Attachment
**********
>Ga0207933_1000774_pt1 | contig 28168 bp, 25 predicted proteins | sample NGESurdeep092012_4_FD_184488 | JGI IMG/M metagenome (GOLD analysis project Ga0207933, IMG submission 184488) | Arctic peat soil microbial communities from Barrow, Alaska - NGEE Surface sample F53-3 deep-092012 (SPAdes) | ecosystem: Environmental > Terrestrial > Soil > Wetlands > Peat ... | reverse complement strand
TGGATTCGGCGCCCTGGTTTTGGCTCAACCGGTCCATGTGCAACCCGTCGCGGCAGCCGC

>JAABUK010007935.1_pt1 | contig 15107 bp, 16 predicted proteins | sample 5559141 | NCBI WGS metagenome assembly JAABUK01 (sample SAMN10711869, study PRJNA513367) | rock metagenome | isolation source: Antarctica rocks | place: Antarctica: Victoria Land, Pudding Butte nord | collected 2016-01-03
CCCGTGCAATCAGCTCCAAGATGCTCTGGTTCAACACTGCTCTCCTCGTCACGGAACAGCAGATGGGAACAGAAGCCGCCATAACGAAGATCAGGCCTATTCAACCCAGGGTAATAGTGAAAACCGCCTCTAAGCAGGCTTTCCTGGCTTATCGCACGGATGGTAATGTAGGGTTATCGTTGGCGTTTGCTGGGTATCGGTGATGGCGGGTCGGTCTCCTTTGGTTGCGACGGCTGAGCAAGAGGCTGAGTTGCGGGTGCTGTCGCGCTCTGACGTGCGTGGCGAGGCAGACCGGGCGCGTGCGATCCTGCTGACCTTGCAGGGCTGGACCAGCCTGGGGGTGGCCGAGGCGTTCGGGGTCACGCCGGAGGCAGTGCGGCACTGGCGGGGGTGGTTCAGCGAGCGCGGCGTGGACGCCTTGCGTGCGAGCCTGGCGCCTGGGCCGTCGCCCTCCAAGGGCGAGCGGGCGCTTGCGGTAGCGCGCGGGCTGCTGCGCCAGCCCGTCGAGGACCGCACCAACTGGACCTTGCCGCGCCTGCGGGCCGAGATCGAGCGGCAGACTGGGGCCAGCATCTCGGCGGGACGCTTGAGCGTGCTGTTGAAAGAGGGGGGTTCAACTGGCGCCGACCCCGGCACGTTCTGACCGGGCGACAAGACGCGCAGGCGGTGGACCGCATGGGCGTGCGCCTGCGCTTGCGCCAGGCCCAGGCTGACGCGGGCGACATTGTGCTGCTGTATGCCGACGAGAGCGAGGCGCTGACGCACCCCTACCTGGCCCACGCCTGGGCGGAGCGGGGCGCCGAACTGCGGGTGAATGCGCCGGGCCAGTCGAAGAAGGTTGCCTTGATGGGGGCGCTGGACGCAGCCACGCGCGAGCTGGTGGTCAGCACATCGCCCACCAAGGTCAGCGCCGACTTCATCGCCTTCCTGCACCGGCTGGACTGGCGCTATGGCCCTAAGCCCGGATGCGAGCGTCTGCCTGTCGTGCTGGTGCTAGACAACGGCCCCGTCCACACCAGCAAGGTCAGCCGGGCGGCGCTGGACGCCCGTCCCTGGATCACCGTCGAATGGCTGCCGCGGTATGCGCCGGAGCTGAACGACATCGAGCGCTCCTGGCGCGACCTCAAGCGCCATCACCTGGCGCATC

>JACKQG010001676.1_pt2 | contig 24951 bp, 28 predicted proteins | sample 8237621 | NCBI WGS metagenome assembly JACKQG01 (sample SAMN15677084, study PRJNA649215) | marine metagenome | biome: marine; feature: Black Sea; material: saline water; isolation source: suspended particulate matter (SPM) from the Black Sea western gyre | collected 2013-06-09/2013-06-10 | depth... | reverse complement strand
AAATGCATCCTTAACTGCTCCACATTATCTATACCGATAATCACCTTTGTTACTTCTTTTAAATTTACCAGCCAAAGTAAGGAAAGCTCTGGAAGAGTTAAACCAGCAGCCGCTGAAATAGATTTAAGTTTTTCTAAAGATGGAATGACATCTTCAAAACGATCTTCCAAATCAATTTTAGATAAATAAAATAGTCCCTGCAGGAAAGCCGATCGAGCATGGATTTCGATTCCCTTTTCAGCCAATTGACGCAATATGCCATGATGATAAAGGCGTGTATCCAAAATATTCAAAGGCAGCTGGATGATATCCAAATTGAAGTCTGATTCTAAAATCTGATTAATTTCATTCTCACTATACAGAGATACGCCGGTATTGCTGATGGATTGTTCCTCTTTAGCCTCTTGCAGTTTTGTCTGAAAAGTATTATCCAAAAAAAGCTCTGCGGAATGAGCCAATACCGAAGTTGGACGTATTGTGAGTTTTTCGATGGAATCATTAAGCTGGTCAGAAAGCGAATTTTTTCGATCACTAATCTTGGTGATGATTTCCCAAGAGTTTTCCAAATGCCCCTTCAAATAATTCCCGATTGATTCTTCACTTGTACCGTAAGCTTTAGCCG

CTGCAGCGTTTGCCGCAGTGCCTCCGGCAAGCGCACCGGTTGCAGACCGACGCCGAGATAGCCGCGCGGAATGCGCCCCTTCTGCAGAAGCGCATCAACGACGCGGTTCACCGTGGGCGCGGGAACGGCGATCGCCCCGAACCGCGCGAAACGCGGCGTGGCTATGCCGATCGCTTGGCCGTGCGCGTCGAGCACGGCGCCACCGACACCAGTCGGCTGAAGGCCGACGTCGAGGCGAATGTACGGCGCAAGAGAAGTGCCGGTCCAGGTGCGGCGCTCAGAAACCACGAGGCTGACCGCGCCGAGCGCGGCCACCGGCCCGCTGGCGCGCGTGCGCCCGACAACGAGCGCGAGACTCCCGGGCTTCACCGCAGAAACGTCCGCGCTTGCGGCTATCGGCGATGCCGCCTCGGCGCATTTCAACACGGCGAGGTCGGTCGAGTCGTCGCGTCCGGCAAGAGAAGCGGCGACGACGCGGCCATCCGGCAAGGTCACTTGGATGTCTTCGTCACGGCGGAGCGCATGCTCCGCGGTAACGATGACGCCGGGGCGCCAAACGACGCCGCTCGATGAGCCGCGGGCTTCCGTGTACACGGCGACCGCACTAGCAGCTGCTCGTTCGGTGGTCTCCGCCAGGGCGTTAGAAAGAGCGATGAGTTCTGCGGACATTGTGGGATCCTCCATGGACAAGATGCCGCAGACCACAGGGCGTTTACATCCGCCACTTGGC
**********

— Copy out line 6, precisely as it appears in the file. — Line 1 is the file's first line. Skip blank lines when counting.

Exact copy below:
AAATGCATCCTTAACTGCTCCACATTATCTATACCGATAATCACCTTTGTTACTTCTTTTAAATTTACCAGCCAAAGTAAGGAAAGCTCTGGAAGAGTTAAACCAGCAGCCGCTGAAATAGATTTAAGTTTTTCTAAAGATGGAATGACATCTTCAAAACGATCTTCCAAATCAATTTTAGATAAATAAAATAGTCCCTGCAGGAAAGCCGATCGAGCATGGATTTCGATTCCCTTTTCAGCCAATTGACGCAATATGCCATGATGATAAAGGCGTGTATCCAAAATATTCAAAGGCAGCTGGATGATATCCAAATTGAAGTCTGATTCTAAAATCTGATTAATTTCATTCTCACTATACAGAGATACGCCGGTATTGCTGATGGATTGTTCCTCTTTAGCCTCTTGCAGTTTTGTCTGAAAAGTATTATCCAAAAAAAGCTCTGCGGAATGAGCCAATACCGAAGTTGGACGTATTGTGAGTTTTTCGATGGAATCATTAAGCTGGTCAGAAAGCGAATTTTTTCGATCACTAATCTTGGTGATGATTTCCCAAGAGTTTTCCAAATGCCCCTTCAAATAATTCCCGATTGATTCTTCACTTGTACCGTAAGCTTTAGCCG